Schools have returned, and despite the uncertainty surrounding the new academic year, there’s a sense of renewed optimism.
It’s a pivotal year for strategy setting, so it’s natural that overall goals and objectives have shifted. Yet the core strategic goals remain the same — attainment and results remain the top priority according to our State of Technology in Education report.
But do all educators agree that pupils’ progress should be the top objective?
Goals have widened, not changed
According to our report, attainment and pupils’ results always will be a school’s end goal — these objectives are the cornerstone of education. Much like following the national curriculum, they are omnipresent and largely cannot be changed. At the same time, educators increasingly recognise the high importance of pastoral care post-lockdown; ensuring pupils feel safe and secure after an unsettling year.
As part of our annual survey, we asked you what makes an outstanding school. The answers show that top priorities may not have changed but goals have widened to include a greater sense of wellbeing this year.
What makes an outstanding school?
While most educators agree that the top priorities of a school are results and attainment, the definition of an outstanding school ticks more boxes. Some point out that an ‘outstanding’ status is an Ofsted goal. Genuinely outstanding schools should cater to more than regulatory accreditations, perhaps. Here’s what you had to say:
“An outstanding school has a clear understanding of the wellbeing needs of the families they work with, offers learners the skills, support and challenge to thrive in their lives and encourages the delivery of learning through a deeper understanding of pedagogy and what actually makes the difference in learning.”
Assistant/Deputy Head, Local Authority Secondary, Scotland
“A school where the staff are a genuine team with shared values and where the welfare of the pupils is the highest priority.”
Teacher/Senior Teacher, Local Authority Primary, South West England
“One which doesn’t care about the results of their students, but their wellbeing and their personal development. Academic success should be the main focus of schooling, it is part of it, but often students succeed in different ways. For example some students getting a 3 is a big achievement, but because they don’t count in school 9-4 statistics it is often not celebrated to the same degree.”
Head of Department/Faculty, Academy Secondary, South East England
“One which has a community feel and supports every pupil in ways which are suitable and individual to them. A school where all staff, parents and children work together to achieve the best possible for the children. A school where the children’s learning AND wellbeing is at the heart of the school.”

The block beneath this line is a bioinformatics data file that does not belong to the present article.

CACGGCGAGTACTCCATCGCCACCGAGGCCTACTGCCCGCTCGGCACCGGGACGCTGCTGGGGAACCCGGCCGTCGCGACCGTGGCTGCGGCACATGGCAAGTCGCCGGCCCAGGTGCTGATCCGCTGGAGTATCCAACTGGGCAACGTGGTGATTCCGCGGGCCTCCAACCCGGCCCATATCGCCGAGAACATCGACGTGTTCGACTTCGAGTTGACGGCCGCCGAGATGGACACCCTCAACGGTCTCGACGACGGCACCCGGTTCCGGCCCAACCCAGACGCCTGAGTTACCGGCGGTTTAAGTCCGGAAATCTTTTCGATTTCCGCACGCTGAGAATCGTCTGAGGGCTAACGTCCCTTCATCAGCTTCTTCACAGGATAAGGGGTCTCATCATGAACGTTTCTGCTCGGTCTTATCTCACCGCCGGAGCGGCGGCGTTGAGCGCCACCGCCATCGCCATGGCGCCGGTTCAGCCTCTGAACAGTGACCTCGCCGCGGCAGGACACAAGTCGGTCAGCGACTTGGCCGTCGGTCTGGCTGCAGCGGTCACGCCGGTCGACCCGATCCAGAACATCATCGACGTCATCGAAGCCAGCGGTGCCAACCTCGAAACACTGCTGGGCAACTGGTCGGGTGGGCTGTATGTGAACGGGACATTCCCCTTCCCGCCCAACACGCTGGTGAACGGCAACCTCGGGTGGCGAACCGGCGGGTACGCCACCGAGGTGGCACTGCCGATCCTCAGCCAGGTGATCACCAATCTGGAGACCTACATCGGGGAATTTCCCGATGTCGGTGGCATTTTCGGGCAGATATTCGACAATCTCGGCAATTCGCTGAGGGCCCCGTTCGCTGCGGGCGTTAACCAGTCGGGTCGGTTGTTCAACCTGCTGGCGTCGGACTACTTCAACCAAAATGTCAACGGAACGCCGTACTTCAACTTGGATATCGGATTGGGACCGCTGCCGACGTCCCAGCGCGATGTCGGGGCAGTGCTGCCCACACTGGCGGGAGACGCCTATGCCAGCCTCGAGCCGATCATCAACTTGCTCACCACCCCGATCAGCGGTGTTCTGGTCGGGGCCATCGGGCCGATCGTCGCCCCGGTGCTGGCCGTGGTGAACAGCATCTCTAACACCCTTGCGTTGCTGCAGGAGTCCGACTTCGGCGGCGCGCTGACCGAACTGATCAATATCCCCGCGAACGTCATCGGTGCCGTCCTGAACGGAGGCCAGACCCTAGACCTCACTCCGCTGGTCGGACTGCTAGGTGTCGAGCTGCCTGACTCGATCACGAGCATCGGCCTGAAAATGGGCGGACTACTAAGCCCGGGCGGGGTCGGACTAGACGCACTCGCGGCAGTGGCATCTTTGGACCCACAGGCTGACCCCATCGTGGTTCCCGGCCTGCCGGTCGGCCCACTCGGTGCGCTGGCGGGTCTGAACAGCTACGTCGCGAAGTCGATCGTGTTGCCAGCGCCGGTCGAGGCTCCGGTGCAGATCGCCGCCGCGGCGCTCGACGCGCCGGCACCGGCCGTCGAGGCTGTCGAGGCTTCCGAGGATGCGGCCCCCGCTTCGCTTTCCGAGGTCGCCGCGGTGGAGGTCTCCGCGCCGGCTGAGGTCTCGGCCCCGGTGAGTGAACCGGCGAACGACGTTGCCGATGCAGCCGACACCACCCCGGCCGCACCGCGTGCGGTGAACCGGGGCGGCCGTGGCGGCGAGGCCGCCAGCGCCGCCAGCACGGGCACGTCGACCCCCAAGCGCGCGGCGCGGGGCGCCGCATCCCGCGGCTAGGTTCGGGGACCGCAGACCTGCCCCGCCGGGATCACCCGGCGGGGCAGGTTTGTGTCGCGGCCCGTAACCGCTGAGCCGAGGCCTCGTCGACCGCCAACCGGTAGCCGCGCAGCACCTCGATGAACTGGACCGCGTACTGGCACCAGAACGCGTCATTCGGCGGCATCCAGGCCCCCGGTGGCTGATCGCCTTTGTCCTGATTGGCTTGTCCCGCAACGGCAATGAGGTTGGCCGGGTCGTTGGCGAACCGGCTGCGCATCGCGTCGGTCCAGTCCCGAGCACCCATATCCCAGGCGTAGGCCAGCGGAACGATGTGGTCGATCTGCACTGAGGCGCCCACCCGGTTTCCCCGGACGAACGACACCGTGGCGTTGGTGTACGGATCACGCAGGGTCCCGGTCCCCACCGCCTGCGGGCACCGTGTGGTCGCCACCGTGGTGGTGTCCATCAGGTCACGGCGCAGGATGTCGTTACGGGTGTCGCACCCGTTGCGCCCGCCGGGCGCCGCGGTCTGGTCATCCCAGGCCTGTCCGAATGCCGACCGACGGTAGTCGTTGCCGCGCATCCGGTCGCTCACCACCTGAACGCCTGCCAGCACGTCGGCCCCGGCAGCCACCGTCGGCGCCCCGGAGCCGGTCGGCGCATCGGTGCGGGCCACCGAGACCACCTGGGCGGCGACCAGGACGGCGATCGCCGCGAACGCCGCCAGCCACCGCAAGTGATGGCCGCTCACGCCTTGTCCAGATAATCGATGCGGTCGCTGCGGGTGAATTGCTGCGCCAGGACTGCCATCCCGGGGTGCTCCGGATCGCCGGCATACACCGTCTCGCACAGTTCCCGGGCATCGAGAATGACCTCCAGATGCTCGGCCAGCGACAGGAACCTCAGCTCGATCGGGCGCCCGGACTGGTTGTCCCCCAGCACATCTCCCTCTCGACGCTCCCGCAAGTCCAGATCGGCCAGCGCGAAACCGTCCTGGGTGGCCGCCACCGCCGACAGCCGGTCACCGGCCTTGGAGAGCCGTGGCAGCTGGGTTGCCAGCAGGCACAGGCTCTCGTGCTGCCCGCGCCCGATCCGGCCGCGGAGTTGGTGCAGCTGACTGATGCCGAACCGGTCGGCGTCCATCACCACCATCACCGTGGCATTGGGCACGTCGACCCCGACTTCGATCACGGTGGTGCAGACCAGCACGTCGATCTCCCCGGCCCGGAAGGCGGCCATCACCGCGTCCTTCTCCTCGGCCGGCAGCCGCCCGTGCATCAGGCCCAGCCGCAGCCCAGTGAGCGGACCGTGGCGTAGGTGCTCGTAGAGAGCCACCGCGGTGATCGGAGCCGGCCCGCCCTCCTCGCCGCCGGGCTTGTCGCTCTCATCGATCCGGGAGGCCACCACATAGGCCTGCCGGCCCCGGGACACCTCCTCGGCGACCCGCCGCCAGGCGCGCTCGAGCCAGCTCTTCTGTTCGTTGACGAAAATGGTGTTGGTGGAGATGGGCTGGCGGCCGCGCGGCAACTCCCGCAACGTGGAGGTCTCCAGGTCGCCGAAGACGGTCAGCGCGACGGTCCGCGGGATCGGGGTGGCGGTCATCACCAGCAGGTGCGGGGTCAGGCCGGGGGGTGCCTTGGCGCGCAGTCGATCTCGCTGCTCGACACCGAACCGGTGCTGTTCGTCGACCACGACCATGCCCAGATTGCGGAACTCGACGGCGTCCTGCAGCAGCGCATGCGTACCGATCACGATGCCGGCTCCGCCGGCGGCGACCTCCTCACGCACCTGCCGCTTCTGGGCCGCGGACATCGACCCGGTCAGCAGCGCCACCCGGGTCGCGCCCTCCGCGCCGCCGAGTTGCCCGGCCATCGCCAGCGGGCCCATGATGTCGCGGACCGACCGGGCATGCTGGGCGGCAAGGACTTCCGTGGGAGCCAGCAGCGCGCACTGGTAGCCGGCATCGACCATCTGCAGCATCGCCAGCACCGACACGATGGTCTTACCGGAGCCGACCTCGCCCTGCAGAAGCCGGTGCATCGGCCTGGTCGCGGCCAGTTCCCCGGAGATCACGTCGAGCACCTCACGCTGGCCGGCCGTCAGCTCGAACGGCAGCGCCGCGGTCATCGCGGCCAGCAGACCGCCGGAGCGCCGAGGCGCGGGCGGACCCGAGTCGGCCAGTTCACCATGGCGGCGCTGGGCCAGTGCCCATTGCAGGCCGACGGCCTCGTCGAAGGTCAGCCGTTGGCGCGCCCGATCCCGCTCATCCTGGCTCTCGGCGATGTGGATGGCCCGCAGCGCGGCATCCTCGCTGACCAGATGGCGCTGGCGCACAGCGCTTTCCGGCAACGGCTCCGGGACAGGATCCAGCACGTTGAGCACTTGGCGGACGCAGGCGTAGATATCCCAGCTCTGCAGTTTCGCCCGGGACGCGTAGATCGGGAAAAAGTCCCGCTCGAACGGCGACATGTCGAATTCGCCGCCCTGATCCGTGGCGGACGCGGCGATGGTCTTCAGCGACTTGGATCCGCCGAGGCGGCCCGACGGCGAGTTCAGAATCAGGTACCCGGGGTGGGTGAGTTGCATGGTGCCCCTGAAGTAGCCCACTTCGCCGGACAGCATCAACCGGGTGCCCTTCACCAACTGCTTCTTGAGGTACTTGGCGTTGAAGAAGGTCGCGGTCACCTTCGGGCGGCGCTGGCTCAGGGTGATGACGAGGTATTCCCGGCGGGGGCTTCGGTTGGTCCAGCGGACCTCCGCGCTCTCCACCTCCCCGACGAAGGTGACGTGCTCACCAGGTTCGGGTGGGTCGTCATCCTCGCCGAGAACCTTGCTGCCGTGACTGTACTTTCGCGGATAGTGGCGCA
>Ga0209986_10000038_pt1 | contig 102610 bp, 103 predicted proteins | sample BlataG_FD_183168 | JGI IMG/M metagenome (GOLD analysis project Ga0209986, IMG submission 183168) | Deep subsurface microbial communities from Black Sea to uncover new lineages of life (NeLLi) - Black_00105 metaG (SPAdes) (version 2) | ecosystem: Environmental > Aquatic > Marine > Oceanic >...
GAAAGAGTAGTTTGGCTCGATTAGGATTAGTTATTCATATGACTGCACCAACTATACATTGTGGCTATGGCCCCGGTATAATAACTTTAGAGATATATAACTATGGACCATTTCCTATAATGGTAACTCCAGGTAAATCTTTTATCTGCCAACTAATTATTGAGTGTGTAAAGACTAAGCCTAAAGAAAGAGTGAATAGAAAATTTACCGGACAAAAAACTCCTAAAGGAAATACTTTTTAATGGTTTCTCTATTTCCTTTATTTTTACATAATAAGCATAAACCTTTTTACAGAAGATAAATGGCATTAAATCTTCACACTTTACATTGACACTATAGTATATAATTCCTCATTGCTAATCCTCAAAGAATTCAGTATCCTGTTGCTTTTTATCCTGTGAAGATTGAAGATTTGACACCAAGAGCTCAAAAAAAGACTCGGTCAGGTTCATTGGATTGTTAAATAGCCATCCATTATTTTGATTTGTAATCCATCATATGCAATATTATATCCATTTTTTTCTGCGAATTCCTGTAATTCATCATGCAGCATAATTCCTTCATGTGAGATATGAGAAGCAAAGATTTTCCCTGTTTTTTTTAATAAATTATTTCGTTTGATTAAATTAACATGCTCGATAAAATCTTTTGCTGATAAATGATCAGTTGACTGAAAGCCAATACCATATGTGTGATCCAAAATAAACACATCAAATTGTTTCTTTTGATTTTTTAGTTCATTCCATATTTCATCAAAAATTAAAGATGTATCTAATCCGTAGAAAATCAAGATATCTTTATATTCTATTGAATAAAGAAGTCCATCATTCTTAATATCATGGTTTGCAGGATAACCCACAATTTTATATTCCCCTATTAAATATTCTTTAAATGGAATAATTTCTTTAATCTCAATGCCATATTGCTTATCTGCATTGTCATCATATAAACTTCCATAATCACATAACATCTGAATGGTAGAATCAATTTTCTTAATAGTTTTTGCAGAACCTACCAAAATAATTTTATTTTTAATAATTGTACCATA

Teacher/Senior Teacher, Local Authority Primary, South East England
“A school that ignores badges such as this, and focuses instead on developing a curriculum that prepares students for the world of work in the 21st century whilst providing a well-rounded education that results in academic and technical success.”
Assistant/Deputy Head, Academy Secondary, London
All school staff recognise the importance of making pupils feel safe, secure and nurtured. Some educators point out that, whilst essential, overall results shouldn’t be the only thing contributing to the definition of a leading institution.
Where does edtech fit in an outstanding school?
Since lockdown, educators have witnessed the importance of technology for delivering traditional learning, but also for streamlining internal communication and enhancing overall work/life balance, too.
As Carl Hansen, a school IT manager explains, teachers now understand how technology can benefit them directly and help them achieve their goals. But, he says, it’s time to make reactions to a crisis become habits in the classroom.
But reliance on tech has wider implications on the learning environment when pupils are expected to use resources from home. Not all pupils have easy access to the tools or networks needed to keep up, which could widen the attainment gap beyond repair.
As such, it’s critical to keep the classroom central to the learning experience. Edtech in classrooms complements an outstanding school by motivating pupils, engaging learners and providing equal access to tools and resources. For more insights into the education system, read the full State of Technology in Education Report 2020/21.
The State of Technology in Education Report 2020/21
Take a look at our most comprehensive education report to date. Half a decade of edtech, teaching and training trends — it’s a report like no other, from a year like no other.View the report